If you own property in New York, you likely have homeowners insurance to protect your home. But if you’re considering renting out your property, it’s important to know that homeowners insurance won’t offer the protection you need when you become a landlord.
Homeowners insurance only covers owner-occupied dwellings. Therefore, if you’re renting out your house and a fire occurs, for example, your insurer can deny your homeowners insurance claim.
In other words, if renters live in your home, you need landlord insurance.
Feeling confused? Not to worry. This blog post breaks down everything property owners need to know about the differences between landlord and homeowners insurance so you can make an informed decision.
Landlord insurance vs. homeowners insurance: What is covered?
Homeowners insurance and landlord insurance have a lot in common. Both policies protect your property during a disaster. Both shield you from being held liable for accidents or injuries that occur on your property. And, both provide financial support if your property becomes temporarily uninhabitable.
However, because homeowners insurance is for owner-occupied properties, landlord insurance is for properties that are rented out, and each policy offers distinct coverage tailored to its intended purpose.
Let’s take a closer look at some key similarities and differences.
Like homeowners insurance, landlord insurance covers the physical structure of your rental property, along with any other structures on the property, such as sheds or fences. This means that if your property suffers damage due to a covered peril, such as a fire, lightning, wind, or hail damage, insurance will help cover the cost of repairs.
Unlike homeowners insurance, landlord insurance also includes coverage for accidental damage caused by tenants. So when your tenant tries to install an air conditioning unit and ends up shattering a window panel or accidentally starts a kitchen fire that damages cabinets and countertops, landlord insurance has you covered.
Loss of Use Coverage
Imagine a fire breaks out in your apartment building, causing severe damage that renders your units uninhabitable for months. As a result, you lose all your tenants – and the rental income you rely on. In this situation, with landlord insurance that has a loss of use coverage, you can be compensated for the lost rental income until everything is back in order.
If the same thing happened in your own home, your homeowner’s insurance would cover the cost of temporary shelter and other living expenses while your property is being restored.
Just like homeowners insurance, landlord insurance protects you from being held liable for injuries that occur on your property. For example, we all know NYC winters can be treacherous. If a tenant’s guest takes a tumble on your property’s front steps and decides to sue, your insurance will step in to cover legal fees and potential payouts.
Landlord insurance also shields you from liability for health concerns and tenant grievances tied to your rental property. For instance, let’s say one of your tenants takes you to court, claiming unsafe living conditions and demanding compensation for health issues. Landlord insurance can cover legal expenses and settlements, sparing you from hefty costs.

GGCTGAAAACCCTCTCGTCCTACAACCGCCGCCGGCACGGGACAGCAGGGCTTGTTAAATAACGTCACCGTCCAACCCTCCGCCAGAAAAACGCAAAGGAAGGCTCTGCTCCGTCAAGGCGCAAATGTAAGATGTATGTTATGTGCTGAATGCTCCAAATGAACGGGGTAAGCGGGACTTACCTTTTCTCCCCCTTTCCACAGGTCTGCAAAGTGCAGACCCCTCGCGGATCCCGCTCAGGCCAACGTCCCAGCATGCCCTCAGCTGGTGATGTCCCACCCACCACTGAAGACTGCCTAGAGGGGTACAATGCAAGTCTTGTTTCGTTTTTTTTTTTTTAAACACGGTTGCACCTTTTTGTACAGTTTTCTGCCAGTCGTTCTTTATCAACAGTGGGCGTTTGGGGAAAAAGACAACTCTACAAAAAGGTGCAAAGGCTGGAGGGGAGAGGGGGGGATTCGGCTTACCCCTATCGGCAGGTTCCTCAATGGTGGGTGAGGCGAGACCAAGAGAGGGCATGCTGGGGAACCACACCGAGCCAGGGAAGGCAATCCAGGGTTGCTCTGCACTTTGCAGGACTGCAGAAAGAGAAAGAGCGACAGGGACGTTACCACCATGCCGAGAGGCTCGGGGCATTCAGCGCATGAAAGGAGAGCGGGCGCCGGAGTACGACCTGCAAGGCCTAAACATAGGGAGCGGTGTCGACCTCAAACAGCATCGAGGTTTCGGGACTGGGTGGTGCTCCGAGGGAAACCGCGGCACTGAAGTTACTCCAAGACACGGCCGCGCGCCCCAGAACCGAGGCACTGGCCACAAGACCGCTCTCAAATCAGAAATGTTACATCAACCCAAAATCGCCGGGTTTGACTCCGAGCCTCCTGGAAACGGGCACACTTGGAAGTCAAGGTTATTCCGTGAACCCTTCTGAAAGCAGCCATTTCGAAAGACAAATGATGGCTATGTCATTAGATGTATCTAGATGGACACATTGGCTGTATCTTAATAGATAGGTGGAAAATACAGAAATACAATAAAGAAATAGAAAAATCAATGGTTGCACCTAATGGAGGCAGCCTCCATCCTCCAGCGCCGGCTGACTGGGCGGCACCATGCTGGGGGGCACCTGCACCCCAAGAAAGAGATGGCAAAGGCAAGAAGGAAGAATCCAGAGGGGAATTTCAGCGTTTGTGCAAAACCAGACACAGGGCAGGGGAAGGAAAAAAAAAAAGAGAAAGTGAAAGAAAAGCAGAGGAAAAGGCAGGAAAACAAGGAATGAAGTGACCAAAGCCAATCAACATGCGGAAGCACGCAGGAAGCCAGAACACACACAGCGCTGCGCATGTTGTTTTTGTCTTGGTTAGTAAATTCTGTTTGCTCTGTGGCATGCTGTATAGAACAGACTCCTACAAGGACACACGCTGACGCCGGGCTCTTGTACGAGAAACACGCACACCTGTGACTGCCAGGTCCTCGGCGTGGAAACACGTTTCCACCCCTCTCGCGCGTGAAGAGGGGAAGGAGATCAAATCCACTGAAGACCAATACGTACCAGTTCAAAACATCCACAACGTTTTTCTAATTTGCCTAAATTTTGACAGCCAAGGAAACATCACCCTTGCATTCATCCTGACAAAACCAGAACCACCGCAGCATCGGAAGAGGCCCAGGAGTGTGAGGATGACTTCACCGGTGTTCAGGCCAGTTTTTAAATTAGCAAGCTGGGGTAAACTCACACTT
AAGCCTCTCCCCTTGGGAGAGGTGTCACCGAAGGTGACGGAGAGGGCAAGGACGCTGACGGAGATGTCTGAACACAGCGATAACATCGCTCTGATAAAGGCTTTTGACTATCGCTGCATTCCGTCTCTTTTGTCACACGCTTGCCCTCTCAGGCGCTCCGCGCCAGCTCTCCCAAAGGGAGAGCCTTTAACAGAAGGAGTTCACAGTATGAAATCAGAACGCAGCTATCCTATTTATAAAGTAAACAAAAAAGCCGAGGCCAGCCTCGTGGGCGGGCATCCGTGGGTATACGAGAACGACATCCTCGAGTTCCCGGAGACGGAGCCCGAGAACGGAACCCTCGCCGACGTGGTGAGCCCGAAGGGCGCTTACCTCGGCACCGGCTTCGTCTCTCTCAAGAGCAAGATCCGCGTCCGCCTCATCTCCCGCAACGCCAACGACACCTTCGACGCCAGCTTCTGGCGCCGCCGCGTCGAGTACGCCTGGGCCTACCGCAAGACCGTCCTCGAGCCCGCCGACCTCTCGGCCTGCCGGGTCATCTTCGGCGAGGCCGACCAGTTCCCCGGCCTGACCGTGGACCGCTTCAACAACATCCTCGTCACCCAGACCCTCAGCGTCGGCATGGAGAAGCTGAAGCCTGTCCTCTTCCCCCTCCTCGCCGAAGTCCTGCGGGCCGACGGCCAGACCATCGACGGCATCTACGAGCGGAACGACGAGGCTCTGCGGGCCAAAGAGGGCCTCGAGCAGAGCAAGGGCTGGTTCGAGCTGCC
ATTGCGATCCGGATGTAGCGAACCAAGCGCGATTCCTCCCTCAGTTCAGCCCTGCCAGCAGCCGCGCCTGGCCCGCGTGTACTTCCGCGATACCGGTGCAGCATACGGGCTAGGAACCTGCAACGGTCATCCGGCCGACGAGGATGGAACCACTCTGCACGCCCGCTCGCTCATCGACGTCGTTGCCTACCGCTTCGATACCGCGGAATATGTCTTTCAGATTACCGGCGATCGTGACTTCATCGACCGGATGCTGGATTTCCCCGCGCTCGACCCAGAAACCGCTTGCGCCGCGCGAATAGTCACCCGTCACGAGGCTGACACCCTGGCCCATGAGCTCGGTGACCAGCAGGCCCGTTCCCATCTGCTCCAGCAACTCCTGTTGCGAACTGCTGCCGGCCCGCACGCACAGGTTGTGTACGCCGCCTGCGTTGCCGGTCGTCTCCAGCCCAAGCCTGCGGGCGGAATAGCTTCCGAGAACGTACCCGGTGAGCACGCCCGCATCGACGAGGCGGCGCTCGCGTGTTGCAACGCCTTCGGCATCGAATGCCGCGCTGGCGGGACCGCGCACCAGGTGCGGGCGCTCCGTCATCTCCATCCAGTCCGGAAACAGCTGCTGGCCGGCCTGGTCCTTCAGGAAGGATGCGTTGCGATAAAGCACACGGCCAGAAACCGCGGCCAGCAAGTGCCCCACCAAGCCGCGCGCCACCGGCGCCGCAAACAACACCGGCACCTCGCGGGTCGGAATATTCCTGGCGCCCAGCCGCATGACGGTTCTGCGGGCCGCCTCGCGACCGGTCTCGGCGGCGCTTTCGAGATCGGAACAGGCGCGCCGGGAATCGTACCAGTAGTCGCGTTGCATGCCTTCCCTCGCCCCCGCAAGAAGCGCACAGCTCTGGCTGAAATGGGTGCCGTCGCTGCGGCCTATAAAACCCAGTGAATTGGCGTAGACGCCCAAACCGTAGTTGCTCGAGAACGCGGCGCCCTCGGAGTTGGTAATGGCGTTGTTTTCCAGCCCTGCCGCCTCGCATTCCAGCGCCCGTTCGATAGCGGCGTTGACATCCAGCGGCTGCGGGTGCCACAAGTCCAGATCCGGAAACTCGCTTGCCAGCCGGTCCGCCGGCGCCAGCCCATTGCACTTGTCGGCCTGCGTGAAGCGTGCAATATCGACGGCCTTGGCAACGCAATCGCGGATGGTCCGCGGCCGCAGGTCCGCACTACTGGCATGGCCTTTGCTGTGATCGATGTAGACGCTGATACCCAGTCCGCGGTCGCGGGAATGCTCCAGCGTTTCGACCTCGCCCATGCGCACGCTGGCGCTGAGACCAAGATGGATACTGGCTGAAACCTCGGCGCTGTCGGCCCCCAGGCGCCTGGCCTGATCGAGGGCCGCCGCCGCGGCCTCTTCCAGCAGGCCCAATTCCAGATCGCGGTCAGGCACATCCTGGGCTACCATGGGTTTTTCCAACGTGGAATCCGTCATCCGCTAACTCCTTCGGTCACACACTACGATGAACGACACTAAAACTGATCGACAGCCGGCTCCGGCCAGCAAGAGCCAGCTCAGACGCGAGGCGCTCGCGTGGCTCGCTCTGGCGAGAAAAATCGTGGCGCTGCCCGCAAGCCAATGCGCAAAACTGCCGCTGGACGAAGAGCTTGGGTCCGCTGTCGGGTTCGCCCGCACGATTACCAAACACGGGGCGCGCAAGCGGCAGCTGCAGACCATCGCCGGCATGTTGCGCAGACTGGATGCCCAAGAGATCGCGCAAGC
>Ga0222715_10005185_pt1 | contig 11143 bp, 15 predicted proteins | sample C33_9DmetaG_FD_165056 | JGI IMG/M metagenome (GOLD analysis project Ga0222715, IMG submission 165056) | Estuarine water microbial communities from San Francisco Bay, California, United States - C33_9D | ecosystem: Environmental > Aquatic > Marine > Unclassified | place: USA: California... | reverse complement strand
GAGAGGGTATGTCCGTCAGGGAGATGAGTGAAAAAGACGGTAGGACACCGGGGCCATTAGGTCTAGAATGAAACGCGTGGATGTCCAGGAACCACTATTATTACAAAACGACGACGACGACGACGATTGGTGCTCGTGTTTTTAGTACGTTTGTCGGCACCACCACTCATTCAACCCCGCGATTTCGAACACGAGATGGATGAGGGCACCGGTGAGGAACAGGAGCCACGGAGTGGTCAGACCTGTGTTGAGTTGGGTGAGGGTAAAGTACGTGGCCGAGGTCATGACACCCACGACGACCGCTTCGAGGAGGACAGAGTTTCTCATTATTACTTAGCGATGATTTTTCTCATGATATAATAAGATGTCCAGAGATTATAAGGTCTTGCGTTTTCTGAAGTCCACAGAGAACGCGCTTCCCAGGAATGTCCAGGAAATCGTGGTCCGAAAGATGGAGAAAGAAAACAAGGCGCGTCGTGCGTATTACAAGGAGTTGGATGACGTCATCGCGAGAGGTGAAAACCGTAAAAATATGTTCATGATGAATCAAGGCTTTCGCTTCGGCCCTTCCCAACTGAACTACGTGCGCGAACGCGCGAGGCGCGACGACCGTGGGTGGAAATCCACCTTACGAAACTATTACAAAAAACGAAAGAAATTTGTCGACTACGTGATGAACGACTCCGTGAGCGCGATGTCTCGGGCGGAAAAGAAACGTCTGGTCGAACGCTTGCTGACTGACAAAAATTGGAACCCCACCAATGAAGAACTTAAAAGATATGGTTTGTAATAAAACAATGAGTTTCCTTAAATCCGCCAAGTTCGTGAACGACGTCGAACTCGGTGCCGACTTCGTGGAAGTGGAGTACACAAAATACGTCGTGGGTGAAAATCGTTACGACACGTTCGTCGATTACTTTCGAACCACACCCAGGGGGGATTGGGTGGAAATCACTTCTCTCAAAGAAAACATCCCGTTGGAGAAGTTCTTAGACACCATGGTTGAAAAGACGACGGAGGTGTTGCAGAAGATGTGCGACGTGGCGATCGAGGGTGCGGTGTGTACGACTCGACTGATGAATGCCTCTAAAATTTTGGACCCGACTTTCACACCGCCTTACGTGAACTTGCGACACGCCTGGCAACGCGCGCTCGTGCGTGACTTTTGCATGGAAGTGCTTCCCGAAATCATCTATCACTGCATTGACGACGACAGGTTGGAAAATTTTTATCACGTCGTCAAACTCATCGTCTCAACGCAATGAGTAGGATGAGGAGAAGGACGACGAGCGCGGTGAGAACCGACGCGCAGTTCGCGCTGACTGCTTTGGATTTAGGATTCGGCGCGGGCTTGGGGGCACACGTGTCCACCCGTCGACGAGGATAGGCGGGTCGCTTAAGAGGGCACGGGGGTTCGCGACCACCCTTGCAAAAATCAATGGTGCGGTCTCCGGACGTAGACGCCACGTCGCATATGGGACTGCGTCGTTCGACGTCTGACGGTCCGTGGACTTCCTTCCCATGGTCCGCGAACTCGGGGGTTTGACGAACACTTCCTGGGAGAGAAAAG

While landlord insurance only covers incidents directly related to your rental property, homeowners insurance extends its protective umbrella even further. Most homeowners policies offer liability coverage for you and other household members – regardless of whether the incident occurred in your home or not.
Homeowners insurance covers damage to your personal property in the home. For example, if someone breaks into your house and steals some of your personal belongings, your homeowner’s insurance would pay for the cost of replacing those items.
Landlord insurance, on the other hand, excludes personal property – so your tenants need to have their own insurance.
As a landlord, you are not responsible for insuring your tenant’s belongings – that’s where renters insurance becomes valuable. Renters insurance protects your tenants’ belongings and covers temporary living expenses in case of an incident that renders the rental property uninhabitable. A smart move is to require tenants to carry renters’ insurance, which not only benefits your tenants but reduces the likelihood of disputes arising from property damage or loss.
Does landlord insurance replace homeowners insurance?
In short, yes. You’re only eligible for homeowners insurance if you use that property as your primary residence.
Similarly, you are generally only eligible for landlord insurance if you primarily rent the property to other individuals. Because of the distinct eligibility requirements, it wouldn’t make sense to have both policies for the same property.
Is landlord insurance more expensive than homeowners insurance?
Landlord insurance typically costs about 20 percent more than homeowners insurance. The reason is pretty simple: there are unique risks associated with renting out your home, and landlord insurance provides tailored coverage to protect against those risks.
Protecting your property in New York
From expensive repairs to lawsuits and lost rental income, the risks associated with inadequate coverage for your property are significant. Therefore, it’s essential to assess the unique risk factors of your property and choose the appropriate coverage that aligns with your property ownership goals and risk tolerance.
As specialists in New York City landlord insurance, we’ve worked with NYC property owners for over 100 years and understand the risks you face in and out. If you have questions or concerns about protecting your property, we’re here to help.